1. Sartre claims that, for humans, Existence precedes essence." What does he mean by this? Do you agree, and why or why not?
  2. Sartre claims that if God does not exist, this has a large impact on ethics. Explain and evaluate his reasons for thinking this.
  3. (Slight variant on the above.) Some thinkers believe that we can base ethics on reason and human nature, and so God's non-existence makes little difference to ethics. Why does Sartre disagree with such thinkers? Do you think Sartre is right, and why?
  4. Explain what Sartre means by 'forlornness.' Do you agree with him that humans are 'forlorn'?
  5. How does Sartre respond to eh charge that existentialism makes choice arbitrary? Do you think that this response is adequate?

1/29. Continue Aquinas on law: human law:

Paper as below. But our topic will be the relationship between human law and natural law.


1/27. Reading: Aquinas on law.

NOTE: Each 'article' in the Summa Theologica addresses a question, like "Does God exist?". It start with a series of objections to the position Aquinas himself wants to argue for, i.e., arguments for the opposite side of the issue. Then Aquinas gives a choice quotation, an argument for his own answer, and then replies to the objections with which he started. See this page for more detail; scroll down to "How to Read the Summa."

Papers: In your own words, lay out one of the objections that Aquinas considers and his reply to it. Do you find his reply convincing? Why, or why not? (Alternative: simply analyze one of Aquinas' main arguments in the sections that start with "I answer that...") This is obviously pretty wide open, and feel free to choose what you wish. We will spend the most time looking at Q94 on natural law: in particular, how all humans share in the natural law and how the natural law directs us all to what is good.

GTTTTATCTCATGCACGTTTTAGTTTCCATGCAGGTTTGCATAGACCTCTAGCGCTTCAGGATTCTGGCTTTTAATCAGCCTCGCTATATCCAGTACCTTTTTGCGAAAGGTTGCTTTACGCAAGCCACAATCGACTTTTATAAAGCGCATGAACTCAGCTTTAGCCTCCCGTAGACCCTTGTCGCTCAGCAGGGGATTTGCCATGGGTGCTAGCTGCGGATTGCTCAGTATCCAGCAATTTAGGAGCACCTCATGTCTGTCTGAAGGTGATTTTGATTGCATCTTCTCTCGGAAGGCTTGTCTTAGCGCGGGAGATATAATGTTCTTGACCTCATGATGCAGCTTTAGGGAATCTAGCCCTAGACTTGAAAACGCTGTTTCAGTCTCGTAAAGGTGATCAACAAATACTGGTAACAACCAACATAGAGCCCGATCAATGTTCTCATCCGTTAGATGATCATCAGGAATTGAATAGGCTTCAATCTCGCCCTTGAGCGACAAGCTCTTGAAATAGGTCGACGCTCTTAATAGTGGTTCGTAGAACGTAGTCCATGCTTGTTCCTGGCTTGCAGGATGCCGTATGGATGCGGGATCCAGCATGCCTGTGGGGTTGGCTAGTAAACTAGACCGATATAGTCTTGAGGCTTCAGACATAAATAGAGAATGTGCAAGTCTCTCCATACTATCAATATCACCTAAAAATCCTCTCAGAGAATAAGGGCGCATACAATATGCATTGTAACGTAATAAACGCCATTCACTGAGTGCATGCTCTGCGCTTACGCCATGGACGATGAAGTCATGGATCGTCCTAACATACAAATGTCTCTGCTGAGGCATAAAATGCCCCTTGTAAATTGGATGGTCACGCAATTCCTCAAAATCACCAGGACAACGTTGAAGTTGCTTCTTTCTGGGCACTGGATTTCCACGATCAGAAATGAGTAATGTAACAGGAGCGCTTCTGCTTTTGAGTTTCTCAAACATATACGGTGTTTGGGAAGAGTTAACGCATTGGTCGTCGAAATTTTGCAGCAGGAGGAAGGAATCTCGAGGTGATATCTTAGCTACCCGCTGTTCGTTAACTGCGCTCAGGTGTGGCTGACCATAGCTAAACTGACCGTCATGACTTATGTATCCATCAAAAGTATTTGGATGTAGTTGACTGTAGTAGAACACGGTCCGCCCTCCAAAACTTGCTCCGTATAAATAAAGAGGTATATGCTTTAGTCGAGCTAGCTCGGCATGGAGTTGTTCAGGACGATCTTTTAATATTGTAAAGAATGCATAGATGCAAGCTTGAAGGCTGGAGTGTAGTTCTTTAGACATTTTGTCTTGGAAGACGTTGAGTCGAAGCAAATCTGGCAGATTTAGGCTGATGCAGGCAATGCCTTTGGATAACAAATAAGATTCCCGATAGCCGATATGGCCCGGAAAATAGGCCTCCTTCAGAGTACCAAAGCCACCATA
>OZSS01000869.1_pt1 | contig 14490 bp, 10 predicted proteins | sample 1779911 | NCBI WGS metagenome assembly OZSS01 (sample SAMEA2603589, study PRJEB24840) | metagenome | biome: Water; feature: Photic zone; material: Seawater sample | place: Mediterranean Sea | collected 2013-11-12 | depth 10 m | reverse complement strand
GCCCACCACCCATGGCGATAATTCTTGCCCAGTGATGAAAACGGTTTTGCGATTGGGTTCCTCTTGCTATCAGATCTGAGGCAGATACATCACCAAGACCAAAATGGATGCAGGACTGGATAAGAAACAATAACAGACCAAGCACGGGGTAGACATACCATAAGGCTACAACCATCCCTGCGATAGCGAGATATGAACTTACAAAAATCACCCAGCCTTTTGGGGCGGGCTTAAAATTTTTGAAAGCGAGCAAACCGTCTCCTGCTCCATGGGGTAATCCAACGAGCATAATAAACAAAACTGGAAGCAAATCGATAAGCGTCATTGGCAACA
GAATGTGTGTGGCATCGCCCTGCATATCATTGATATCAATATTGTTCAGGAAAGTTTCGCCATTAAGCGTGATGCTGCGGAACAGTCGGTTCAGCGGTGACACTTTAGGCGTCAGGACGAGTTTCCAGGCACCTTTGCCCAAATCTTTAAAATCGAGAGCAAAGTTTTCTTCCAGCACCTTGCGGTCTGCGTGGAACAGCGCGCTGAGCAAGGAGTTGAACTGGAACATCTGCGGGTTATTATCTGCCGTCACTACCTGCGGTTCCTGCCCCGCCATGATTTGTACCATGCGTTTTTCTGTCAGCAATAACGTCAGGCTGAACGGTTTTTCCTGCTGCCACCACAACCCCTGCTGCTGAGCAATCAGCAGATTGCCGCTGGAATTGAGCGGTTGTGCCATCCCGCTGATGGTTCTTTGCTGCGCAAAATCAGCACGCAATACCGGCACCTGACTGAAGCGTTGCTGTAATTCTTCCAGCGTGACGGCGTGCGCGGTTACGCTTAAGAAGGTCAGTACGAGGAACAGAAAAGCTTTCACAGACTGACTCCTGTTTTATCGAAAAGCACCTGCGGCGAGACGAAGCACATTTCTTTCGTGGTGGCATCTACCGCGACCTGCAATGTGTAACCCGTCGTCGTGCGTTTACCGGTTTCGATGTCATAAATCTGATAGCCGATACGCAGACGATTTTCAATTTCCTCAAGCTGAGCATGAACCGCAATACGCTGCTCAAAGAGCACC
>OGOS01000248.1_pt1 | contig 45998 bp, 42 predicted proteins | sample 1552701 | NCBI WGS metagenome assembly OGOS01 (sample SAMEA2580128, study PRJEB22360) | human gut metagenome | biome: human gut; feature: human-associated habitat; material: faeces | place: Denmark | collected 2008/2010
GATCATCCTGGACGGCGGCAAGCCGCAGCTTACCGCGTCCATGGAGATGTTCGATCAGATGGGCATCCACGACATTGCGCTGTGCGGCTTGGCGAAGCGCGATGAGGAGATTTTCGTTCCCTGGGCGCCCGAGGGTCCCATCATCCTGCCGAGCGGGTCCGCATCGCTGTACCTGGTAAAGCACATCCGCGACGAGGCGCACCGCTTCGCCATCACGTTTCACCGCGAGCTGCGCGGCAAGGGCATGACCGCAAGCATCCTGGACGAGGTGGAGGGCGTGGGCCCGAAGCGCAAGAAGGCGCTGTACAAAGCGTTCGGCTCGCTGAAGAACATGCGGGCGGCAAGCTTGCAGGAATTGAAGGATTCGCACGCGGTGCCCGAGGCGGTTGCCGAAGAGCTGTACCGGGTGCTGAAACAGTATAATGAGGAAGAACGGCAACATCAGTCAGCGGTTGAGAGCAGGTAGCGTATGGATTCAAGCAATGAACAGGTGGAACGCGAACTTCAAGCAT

For 1/22. Read Phillip Quinn, "God and Morality." Papers.

  1. Quinn gives four "legs" in support of the Divine Command Theory. Explain and evaluate one of them. Does it actually support DCT? (Note, any of the 4 is fine, but we will concentrate more on "legs" 3 and 4.
  2. Quinn discusses four "arrows" (i.e. objections) against the DCT and claims that none of them decisively refute it. Explain and evaluate one of them. Is Quinn right? Why, or why not? (Note: we will spend more time on "arrows" 1 and 4.)

For 1/20. Read this summary of the Euthyphro objection to the divine command theory plus Gottfried Leibniz against the divine command theory. Papers (choose one)

  1. According to the Euthyphro objection, as explained by Taber, accepting the Divine Command Theory makes morality arbitrary. Explain why this is supposed to be so. Do you agree that the DCT has this consequence, if it is true? Why or why not?
  2. Taber claims (in his exposition of the Euthyphro objection) that it is "theologically sound" to say that torturing children is wrong and God would never will us to do anything wrong but that saying this involves abandoning the DCT. Explain why Taber thinks these things, and evaluate his arguments for them.
  3. Leibniz argues that asserting that goodness is dependent upon God's will would actually undermine God's perfection. Explain and evaluate his argument for this.
  4. Explain and evaluate what Leibniz has to say about the relationship between God's will and God's understanding.


For 1/15. Read William Paley's defense of the Divine Command Theory. No reading response papers, but some questions to think about below: please post a question or comment to the bulletin board.

  1. According to Paley, why are we obligated to obey God's commands? (Make sure that you connect this with what Paley says about what obligates people generally.) Do you accept this explanation? Why, or why not?
  2. Paley believes that moral obligations must be based upon commands--in particular, upon God's commands. Why does he think this? Do you agree? Why, or why not?
  3. How does Paley distinguish between prudence and duty? Do you accept the way he distinguishes between them? Why, or why not?